Pussy Riot singer in T.O. for Luminato
Maria Alyokhina performs in Burning Doors by Mackenzie Patterson
It’s been more than four years since Maria Alyokhina of the Russian punk art collective Pussy Riot was released from prison, where she spent two years, and it seems the artist and activist has only grown stronger and more resilient from the experience.
In 2012, the anti-Putinist rock band made waves when members Maria Alyokhina, Yekaterina Samutsevich and Nadezhda Tolokonnikova performed the song “Punk Prayer” in Moscow’s Cathedral of Christ the Saviour and were later arrested and charged with “hooliganism motivated by religious hatred.”
Tolokonnikova and Alyokhina were released from prison on an amnesty law in December 2013 and since then, have made it their mission to campaign for other political prisoners and persecuted artists around the world.
Now, in 2018, Alyokhina has joined forces with Belarus Free Theatre to produce — a play showcasing the brutal conditions political prisoners face and the censorship of artists in non-democratic societies. The play draws on the real experiences of Alyokhina, Russian performance artist Petr Pavlensky and Ukrainian filmmaker Oleg Sentsov, who was sentenced to 20 years in a Russian prison in 2015 and is currently on a hunger strike.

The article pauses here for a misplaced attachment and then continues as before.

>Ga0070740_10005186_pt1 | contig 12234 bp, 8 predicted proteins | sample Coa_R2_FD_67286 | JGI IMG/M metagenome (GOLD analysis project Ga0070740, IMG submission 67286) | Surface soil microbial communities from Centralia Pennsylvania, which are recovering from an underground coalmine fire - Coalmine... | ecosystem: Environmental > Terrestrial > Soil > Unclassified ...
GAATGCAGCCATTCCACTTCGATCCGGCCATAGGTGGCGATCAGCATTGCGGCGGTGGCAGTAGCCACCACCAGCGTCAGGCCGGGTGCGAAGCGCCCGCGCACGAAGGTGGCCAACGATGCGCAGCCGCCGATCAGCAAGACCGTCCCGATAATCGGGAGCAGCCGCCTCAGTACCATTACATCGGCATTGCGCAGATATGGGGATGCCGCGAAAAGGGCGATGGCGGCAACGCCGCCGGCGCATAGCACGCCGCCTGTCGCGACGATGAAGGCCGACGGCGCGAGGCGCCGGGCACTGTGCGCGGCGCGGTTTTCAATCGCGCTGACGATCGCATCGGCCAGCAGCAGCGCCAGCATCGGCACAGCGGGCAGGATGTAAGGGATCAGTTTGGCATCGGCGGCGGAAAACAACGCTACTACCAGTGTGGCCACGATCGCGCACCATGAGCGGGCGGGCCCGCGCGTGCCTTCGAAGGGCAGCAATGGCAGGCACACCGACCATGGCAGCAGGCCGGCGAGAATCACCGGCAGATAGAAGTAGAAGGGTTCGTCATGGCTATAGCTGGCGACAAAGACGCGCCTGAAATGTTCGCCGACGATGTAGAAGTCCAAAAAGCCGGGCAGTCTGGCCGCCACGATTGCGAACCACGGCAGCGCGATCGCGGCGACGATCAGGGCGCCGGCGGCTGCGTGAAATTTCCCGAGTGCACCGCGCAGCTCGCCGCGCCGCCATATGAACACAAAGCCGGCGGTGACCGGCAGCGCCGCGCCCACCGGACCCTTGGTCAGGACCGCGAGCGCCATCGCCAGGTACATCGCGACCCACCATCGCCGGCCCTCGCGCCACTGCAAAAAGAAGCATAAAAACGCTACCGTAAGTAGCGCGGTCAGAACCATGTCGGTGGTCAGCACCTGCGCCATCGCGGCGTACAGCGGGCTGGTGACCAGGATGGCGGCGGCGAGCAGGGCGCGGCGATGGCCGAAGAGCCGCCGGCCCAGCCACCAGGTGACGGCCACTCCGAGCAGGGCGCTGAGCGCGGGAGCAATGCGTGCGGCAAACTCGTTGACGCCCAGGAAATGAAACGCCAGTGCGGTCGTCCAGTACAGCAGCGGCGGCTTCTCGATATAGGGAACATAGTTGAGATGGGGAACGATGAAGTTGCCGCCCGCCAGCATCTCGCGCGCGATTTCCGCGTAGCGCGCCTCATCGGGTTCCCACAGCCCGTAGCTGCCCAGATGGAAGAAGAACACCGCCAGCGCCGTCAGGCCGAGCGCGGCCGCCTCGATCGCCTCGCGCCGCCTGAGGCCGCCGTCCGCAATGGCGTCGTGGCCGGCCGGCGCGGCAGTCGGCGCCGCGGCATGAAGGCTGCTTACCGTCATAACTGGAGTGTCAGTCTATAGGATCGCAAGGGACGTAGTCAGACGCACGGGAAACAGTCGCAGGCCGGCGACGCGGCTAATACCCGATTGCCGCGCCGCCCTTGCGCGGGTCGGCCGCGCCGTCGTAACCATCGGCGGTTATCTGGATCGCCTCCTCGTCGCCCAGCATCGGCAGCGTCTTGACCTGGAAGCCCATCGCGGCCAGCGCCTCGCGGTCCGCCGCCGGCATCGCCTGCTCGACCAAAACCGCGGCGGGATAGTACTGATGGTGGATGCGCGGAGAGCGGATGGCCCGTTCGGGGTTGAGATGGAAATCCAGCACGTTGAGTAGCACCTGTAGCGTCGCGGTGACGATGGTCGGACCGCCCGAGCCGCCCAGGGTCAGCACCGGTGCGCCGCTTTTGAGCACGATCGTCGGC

Alyokhina, who is living in Moscow, says her story of persecution, injustice and resistance is just one of thousands of others across the globe.
“It’s a story of resistance and mine is just one of them,” she says. “The main one is the story of Oleg, who is Ukrainian, who is now in prison and is now on a hunger strike.That’s one of the reasons why we are doing this show. To tell the stories, to campaign for freedom for Oleg.”
For Alyokhina, art is just one of the vehicles she and other protestors use to resist political injustices. She’s open to all forms of activism and has spent most of her life fighting for freedom of speech, LGBT rights, feminism and environmentalism.
Despite the work Alyokhina and many others have been doing to raise awareness and fight oppression, the artist says nothing has changed and that her time in prison only opened her eyes more to the desperate need for freedom in the world.
“No, it’s not getting better. It’s getting worse unfortunately,” she says. “It was just an experience, and for me, it was a very important experience. I learned a lot about freedom there because this is a space where everything is taken away, so you learn how to resist there.”
Natalia Kaliada, co-founder and artistic director of Belarus Free Theatre, created the underground theatre with her husband, Nikolai Khalezin, in 2005 because the Belarus government had censored other forms of expression.
“By that point, we had tried everything else. My husband was editorin-chief for three major independent newspapers in Belarus, and all of them had been closed down,” she says. “We knew that it would go underground. I personally think that art equals humanity, and when we do art and contemporary theatre, it is the only way for us to stay human.”
Kaliada says the theatre’s productions put a spotlight on the experiences of persecuted artists like Alyokhina and Sentsov.
“Living under dictatorship, we have very high sensitivity to any form of control, and we really want to share that experience with our audience in different parts of the world,” she says.
Maria Alyokhina (right) in the explosive play, ‘Burning Doors’